Based on the language of Proposals 2, 3, 4, 5, 6, 9, 10, 12, 13, 15, 16 and 17 and the record in this case, it is clear that these proposals pertain to the establishment of a cafeteria and the provision and quality of food services at the employees' place of work. Consequently, as discussed in more depth below, we find, consistent with clear Authority precedent, that these proposals concern the conditions of employment of bargaining unit employees. See Naval Underwater Systems Command. Additionally, based on the court's analysis in Naval Aviation Depot, we conclude that because these are proposals that principally relate to the conditions of employment of bargaining unit personnel, the vitally affects test is not relevant to a determination of their negotiability. See Naval Aviation Depot, slip op. at 11. Accordingly, we conclude that Proposals 2, 3, 4, 5, 6, 9, 10, 12, 13, 15, 16 and 17 are within the mandatory scope of bargaining.

In Naval Aviation Depot, the court referenced and relied on Ford Motor Co. to establish the proposition that a vitally affects test need not be applied when matters involve the relationship between an employer and a bargaining unit and directly implicate no third-party interests. Significantly, Ford Motor Co. involved union bargaining demands over cafeteria and vending machine prices and services. In that decision, the Supreme Court rejected an argument that in-plant food prices and service were too trivial to constitute mandatory subjects of bargaining. Instead, the Court reached the conclusion that "the availability of food during working hours and the conditions under which it is to be consumed are matters of deep concern to workers, and one need not strain to consider them to be among those 'conditions' of employment that should be subject to the mutual duty to bargain." 441 U.S. at 498.

Prior to our decision in Naval Underwater Systems Center, the Authority had addressed a variety of union bargaining demands pertaining to food prices and food services and equipment and had found that such matters constitute negotiable conditions of employment or fall within the mandatory scope of bargaining. See, for example, Department of the Treasury, Internal Revenue Service (Washington, D.C.); and Internal Revenue Service Hartford District (Hartford, Connecticut), 27 FLRA 322 (1987) (Internal Revenue Service) (break room conveniences, including appliances, sink, availability of beverages and snacks); Social Security Administration, 16 FLRA 47 (providing space for storing, preparing and eating meals and furnishing various appliances and utensils); Library of Congress and Congressional Research Employees Association, 15 FLRA 589 (1984) (Library of Congress) (making microwave oven available for employee use); American Federation of Government Employees, AFL-CIO, Local 32 and Office of Personnel Management, Washington, D.C., 8 FLRA 409 (1982) (AFGE, Local 32) (food services and prices). See also U.S. Department of Labor, Washington, D.C., 38 FLRA 899 (1990) (Department of Labor) (providing bottled water and water coolers). Consistent with prior Authority decisions and Ford Motor Co., we reaffirm the view that, as a general proposition, matters pertaining to the availability and provision of food services for bargaining unit employees are within the mandatory scope of bargaining. Compare National Association of Government Employees, Local R1-25 and Veterans Administration Medical Center, Brockton, Massachusetts, 23 FLRA 266 (1986) (making surplus coffee, originally intended for consumption by hospital patients, available for use by bargaining unit employees found not to concern a condition of their employment because no relationship to the employees' working conditions had been established).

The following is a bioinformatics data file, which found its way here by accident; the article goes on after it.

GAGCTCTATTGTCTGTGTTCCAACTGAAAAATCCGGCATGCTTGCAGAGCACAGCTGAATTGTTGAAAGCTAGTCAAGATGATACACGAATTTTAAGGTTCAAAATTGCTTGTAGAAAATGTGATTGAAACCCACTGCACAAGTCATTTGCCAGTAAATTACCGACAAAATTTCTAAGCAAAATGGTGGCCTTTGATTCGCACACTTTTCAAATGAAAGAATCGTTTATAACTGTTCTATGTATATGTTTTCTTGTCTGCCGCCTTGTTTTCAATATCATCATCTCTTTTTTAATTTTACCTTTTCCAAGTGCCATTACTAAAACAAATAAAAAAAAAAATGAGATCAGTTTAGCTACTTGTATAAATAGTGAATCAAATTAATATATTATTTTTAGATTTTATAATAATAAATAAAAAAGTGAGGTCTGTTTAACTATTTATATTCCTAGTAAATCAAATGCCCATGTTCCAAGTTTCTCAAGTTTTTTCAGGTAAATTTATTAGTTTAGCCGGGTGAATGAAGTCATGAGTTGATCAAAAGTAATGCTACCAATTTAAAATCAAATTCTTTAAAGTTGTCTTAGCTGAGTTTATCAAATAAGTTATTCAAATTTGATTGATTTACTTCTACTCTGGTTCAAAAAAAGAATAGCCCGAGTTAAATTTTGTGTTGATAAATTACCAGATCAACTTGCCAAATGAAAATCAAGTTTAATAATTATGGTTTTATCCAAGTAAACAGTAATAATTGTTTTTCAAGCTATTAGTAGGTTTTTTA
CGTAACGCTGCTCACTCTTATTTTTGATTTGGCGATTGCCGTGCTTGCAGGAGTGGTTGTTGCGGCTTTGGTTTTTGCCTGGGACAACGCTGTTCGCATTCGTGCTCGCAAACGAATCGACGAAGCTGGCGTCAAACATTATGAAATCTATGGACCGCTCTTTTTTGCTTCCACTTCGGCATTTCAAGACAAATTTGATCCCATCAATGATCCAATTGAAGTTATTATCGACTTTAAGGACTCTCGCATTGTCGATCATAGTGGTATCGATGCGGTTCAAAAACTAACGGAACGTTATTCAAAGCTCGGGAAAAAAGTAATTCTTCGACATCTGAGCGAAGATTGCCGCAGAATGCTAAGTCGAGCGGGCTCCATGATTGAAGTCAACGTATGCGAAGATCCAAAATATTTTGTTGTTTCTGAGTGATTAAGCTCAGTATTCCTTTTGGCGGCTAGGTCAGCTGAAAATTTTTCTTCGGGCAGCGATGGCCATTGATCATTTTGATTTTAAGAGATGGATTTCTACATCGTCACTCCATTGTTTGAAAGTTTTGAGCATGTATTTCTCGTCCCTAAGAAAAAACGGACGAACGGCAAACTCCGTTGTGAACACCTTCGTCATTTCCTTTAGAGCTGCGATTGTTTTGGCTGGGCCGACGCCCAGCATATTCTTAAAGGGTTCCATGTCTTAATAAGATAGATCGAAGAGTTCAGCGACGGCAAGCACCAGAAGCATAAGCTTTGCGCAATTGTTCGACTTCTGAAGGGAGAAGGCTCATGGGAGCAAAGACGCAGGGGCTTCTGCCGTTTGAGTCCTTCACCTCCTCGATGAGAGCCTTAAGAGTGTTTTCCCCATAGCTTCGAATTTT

We conclude that Proposals 2, 3, 5, 6, 9, 10, 11, 12, 13, 15, 16 and 17 involve conditions of employment that, consistent with the Federal and private sector precedent cited above, concern matters within the mandatory scope of bargaining. Proposal 2, which relates to seating capacity and Proposal 3, which specifies a private dining room for bargaining unit members, affect the seating accommodations that are available for use by unit employees. As explained by the Union, these proposals are designed to ensure that there is adequate seating so that "bargaining unit members will not be crowded out of the cafeteria[.]"(3) Response at 3. The ready availability of adequate seating for use by bargaining unit employees is a matter that relates to the provision of food services at the employees' place of work. As such, these proposals directly concern unit employees' conditions of employment and are within the mandatory scope of bargaining.

Proposal 4 states that drive-through services will be available during all normal hours. Proposal 5 provides that service in the cafeteria will be available from 6:00 a.m. to 6:30 p.m. for breakfast, lunch and supper, and that the cafeteria will serve snacks at all times it is open. The Union states that Proposal 4 is designed to provide service "in a more expedient manner[.]" Id. The Union explains that Proposal 5 seeks to ensure that unit employees on regular meal breaks, overtime meal breaks and unspecified breaks using annual leave will be able to use the cafeteria. We find that both proposals pertain to the availability of food services. Therefore, they directly affect the employment relationship of unit employees and are within the mandatory scope of bargaining. We find no merit to the Agency's argument that Proposal 5 does not concern the employees' work situation or employment relationship because a majority of employees work from 7:30 a.m. to 4:00 p.m. and are entitled to only one meal break between the hours of 11:00 a.m. and 1:00 p.m. The proposal simply requires that cafeteria services be provided during certain hours. Even assuming that most employees take a meal break during a certain time interval, maintaining hours of operation more extensive than that time interval allows cafeteria services to be available for employee use under a variety of circumstances when employees may be required to work at other than normal hours. For example, the cafeteria would be available for employees who are at work to perform duties on an overtime basis which, we assume, can occur prior to or at the end of their normal workday, and for employees who may be on authorized breaks during the workday.